Over 30 great white sharks were recently observed eating a 36-foot-long Brydes whale in the waters off of Cape Town, South Africa, according to the Save Our Seas Foundation.
The whale was a free lunch for the hungry sharks, since it had already died, likely due to a boat strike or trawl net damage. Instead of hauling it off for disposal, researchers placed it near a known great white shark feeding spot, Seal Island.
According to Alison Kock, the principle scientist for the Save Our Seas Shark Center and Shark Spotting Program, the sharks immediately spotted the whale and ate their fill over a week-long period, but mostly munched during the first two days. By the time they had finished, the whale's body had been reduced to just bone and muscle.
In Kock's blog, which also shows some of the photographs, she writes that great white sharks maintain a pecking order, with larger sharks dominating over smaller ones.
She explained, "On the first day we recorded the largest sharks, over 4 meters (13 feet), taking advantage of the best opportunity to feed on the ‘choice cuts’ available. Thereafter, we recorded the smaller sharks taking their opportunity."
"A couple of sharks sported fresh superficial bites from other white sharks, just a few puncture wounds from the top teeth of another, maybe indicating that shark forgot his manners (understandably perhaps) in the presence of the feast on offer," she added.
Usually great white shark attacks on Cape fur seals at Seal Island are over in less than 1 minute, according to Kock. The sharks therefore have to be rather scrappy to get some meat. In this case, however, the giant whale was like a Thanksgiving turkey dinner with leftovers. The bounty eliminated "the need for fierce competition…allowing them to feed side by side."
Kock and her team also noticed that the sharks were very selective.
She wrote, "One might expect that they would simply eat as much as they could on whatever part of the carcass was available. But this wasn’t the case at all. They targeted the energy rich blubber, often making repeat 'test bites' (where no flesh removed) and only removing flesh once they had determined it was what they wanted."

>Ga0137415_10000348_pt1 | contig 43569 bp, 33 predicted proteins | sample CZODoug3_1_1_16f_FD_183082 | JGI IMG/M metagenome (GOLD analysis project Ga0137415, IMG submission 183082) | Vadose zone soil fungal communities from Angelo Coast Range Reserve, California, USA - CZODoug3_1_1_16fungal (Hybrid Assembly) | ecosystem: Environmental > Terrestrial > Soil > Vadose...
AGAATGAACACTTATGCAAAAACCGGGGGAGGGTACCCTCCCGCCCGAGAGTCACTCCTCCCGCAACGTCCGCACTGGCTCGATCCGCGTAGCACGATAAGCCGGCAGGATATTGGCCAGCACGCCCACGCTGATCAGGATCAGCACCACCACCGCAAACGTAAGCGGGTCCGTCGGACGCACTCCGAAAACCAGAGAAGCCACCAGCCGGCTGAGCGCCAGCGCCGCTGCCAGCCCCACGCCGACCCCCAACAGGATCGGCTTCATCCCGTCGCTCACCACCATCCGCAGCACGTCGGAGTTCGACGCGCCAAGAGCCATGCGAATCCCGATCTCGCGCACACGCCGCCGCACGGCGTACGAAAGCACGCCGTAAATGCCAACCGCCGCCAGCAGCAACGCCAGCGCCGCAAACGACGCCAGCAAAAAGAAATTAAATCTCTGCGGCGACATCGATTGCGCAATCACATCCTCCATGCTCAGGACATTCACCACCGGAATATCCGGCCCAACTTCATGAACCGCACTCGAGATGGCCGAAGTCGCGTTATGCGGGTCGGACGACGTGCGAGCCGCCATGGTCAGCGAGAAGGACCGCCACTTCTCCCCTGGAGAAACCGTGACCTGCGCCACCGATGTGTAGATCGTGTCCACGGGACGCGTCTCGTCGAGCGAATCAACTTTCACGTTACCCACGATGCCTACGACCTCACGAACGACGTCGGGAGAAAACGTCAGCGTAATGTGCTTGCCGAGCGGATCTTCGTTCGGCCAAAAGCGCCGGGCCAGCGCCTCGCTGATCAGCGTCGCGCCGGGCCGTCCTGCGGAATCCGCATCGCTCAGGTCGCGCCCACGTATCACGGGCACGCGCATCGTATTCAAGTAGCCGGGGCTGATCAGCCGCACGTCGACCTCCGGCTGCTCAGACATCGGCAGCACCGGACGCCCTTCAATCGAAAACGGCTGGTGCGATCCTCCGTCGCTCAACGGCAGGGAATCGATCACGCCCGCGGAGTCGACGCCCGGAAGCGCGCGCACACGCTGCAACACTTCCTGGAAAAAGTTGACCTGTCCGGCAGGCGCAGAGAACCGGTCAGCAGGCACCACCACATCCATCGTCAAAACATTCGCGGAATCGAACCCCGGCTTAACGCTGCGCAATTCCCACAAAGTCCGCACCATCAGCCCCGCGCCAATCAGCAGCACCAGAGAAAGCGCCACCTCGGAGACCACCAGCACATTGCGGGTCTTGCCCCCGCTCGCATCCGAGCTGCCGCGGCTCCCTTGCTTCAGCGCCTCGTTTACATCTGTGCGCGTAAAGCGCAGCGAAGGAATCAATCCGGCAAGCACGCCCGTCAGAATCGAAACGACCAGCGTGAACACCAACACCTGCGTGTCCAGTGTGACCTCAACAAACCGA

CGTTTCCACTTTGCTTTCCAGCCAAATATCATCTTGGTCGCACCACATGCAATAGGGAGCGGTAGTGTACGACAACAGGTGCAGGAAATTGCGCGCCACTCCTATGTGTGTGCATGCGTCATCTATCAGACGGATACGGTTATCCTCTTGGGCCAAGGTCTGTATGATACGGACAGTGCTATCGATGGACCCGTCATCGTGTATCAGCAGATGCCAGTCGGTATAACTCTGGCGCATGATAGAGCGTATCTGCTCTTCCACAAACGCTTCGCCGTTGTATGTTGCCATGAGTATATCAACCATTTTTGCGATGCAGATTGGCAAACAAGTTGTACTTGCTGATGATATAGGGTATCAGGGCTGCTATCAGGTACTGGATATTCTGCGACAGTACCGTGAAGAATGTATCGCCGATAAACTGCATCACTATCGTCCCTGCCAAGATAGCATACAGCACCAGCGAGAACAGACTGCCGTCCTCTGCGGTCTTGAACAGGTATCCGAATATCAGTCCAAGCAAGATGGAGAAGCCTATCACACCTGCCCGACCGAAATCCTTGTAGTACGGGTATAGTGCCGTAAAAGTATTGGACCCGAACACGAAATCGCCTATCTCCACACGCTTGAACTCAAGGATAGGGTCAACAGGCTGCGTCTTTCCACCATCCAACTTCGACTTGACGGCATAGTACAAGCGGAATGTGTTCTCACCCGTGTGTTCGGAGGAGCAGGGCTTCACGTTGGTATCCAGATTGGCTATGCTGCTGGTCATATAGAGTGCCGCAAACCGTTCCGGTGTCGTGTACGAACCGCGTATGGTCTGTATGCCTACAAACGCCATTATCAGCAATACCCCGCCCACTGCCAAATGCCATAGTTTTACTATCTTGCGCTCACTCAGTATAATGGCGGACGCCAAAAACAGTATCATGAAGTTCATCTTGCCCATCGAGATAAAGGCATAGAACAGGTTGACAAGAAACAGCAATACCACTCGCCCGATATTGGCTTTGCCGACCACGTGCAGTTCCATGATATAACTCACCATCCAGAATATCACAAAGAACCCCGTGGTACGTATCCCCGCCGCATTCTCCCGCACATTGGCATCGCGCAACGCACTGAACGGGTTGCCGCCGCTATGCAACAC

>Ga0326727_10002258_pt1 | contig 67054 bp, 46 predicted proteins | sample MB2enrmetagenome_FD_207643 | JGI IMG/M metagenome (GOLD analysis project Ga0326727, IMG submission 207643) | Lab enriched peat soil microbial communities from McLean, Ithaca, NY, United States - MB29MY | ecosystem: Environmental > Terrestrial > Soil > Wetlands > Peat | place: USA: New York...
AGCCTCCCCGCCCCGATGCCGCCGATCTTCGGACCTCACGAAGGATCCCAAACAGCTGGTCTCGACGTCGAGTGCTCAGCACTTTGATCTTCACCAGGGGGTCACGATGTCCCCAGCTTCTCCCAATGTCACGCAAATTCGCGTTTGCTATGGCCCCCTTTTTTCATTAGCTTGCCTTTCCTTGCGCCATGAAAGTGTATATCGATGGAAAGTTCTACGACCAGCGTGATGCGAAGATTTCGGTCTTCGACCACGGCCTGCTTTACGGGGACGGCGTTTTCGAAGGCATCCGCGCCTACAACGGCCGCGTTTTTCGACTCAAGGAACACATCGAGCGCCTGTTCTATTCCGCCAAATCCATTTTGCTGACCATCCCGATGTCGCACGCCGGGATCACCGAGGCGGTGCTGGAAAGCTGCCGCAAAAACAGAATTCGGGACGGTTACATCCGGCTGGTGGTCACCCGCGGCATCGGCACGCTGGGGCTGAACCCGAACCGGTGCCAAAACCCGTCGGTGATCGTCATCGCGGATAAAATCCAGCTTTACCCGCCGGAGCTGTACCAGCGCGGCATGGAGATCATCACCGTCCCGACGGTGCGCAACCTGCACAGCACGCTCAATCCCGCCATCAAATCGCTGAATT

Blubber, she explained, has more nutritional value and calories than muscle.
Kock and her group said they "documented numerous examples showing that the sharks knew exactly what they wanted (the blubber) and if they got a mouthful of muscle they often spat it out. This may provide some insight into why so many bites on humans (over 70% of white shark bites http://www.flmnh.ufl.edu/fish/sharks/isaf/isaf.htm) are a bite and release only."
Also, check out this video on shark finning that features Kock. It includes some remarkable footage of great whites, and shares an important message about conserving these apex ocean predators.
Finally, Sean van Sommeran, executive director of the Pelagic Shark Research Foundation, just reminded me about the book Great White Sharks in United States Museums. We'd all rather see the sharks alive in the oceans, but such information is valuable to researchers. You and a guest can visit a museum for free in the U.S. on Saturday, September 25. You'll just need to print out the ticket featured on this Smithsonian page. Many museums across the country are participating.